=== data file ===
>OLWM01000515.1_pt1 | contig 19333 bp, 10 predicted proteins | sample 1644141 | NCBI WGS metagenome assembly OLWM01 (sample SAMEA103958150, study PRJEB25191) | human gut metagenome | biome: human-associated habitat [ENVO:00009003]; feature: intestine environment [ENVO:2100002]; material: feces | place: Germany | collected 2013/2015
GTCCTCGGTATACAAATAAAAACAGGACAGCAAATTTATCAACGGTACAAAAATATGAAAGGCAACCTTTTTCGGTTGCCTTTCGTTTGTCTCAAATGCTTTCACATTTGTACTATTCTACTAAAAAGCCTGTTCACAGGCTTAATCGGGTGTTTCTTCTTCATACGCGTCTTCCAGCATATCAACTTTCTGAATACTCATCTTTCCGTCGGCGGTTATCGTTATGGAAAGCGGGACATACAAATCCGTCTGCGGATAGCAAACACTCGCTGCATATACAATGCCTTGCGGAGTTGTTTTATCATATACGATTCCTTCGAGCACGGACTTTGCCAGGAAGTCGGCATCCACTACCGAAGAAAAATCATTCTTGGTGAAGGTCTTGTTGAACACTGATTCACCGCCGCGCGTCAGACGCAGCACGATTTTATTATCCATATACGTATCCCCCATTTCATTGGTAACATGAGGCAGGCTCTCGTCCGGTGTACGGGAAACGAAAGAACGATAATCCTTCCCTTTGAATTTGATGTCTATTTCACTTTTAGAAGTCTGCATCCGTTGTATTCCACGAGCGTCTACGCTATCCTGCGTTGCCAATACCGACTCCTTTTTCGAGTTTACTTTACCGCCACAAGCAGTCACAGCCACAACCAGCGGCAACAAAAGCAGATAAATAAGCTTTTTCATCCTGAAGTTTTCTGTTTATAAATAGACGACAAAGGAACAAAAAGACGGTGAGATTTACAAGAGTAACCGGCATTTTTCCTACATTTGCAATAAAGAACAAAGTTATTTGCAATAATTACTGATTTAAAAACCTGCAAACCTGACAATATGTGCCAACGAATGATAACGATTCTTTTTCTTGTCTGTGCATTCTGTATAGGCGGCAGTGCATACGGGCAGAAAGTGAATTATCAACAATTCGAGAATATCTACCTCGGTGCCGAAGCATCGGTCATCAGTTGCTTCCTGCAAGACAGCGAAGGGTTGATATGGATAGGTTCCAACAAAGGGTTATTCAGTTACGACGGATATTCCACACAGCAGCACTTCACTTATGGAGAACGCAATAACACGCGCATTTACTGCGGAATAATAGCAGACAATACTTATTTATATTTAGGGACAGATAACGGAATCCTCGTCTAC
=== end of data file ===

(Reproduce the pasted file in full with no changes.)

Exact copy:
>OLWM01000515.1_pt1 | contig 19333 bp, 10 predicted proteins | sample 1644141 | NCBI WGS metagenome assembly OLWM01 (sample SAMEA103958150, study PRJEB25191) | human gut metagenome | biome: human-associated habitat [ENVO:00009003]; feature: intestine environment [ENVO:2100002]; material: feces | place: Germany | collected 2013/2015
GTCCTCGGTATACAAATAAAAACAGGACAGCAAATTTATCAACGGTACAAAAATATGAAAGGCAACCTTTTTCGGTTGCCTTTCGTTTGTCTCAAATGCTTTCACATTTGTACTATTCTACTAAAAAGCCTGTTCACAGGCTTAATCGGGTGTTTCTTCTTCATACGCGTCTTCCAGCATATCAACTTTCTGAATACTCATCTTTCCGTCGGCGGTTATCGTTATGGAAAGCGGGACATACAAATCCGTCTGCGGATAGCAAACACTCGCTGCATATACAATGCCTTGCGGAGTTGTTTTATCATATACGATTCCTTCGAGCACGGACTTTGCCAGGAAGTCGGCATCCACTACCGAAGAAAAATCATTCTTGGTGAAGGTCTTGTTGAACACTGATTCACCGCCGCGCGTCAGACGCAGCACGATTTTATTATCCATATACGTATCCCCCATTTCATTGGTAACATGAGGCAGGCTCTCGTCCGGTGTACGGGAAACGAAAGAACGATAATCCTTCCCTTTGAATTTGATGTCTATTTCACTTTTAGAAGTCTGCATCCGTTGTATTCCACGAGCGTCTACGCTATCCTGCGTTGCCAATACCGACTCCTTTTTCGAGTTTACTTTACCGCCACAAGCAGTCACAGCCACAACCAGCGGCAACAAAAGCAGATAAATAAGCTTTTTCATCCTGAAGTTTTCTGTTTATAAATAGACGACAAAGGAACAAAAAGACGGTGAGATTTACAAGAGTAACCGGCATTTTTCCTACATTTGCAATAAAGAACAAAGTTATTTGCAATAATTACTGATTTAAAAACCTGCAAACCTGACAATATGTGCCAACGAATGATAACGATTCTTTTTCTTGTCTGTGCATTCTGTATAGGCGGCAGTGCATACGGGCAGAAAGTGAATTATCAACAATTCGAGAATATCTACCTCGGTGCCGAAGCATCGGTCATCAGTTGCTTCCTGCAAGACAGCGAAGGGTTGATATGGATAGGTTCCAACAAAGGGTTATTCAGTTACGACGGATATTCCACACAGCAGCACTTCACTTATGGAGAACGCAATAACACGCGCATTTACTGCGGAATAATAGCAGACAATACTTATTTATATTTAGGGACAGATAACGGAATCCTCGTCTAC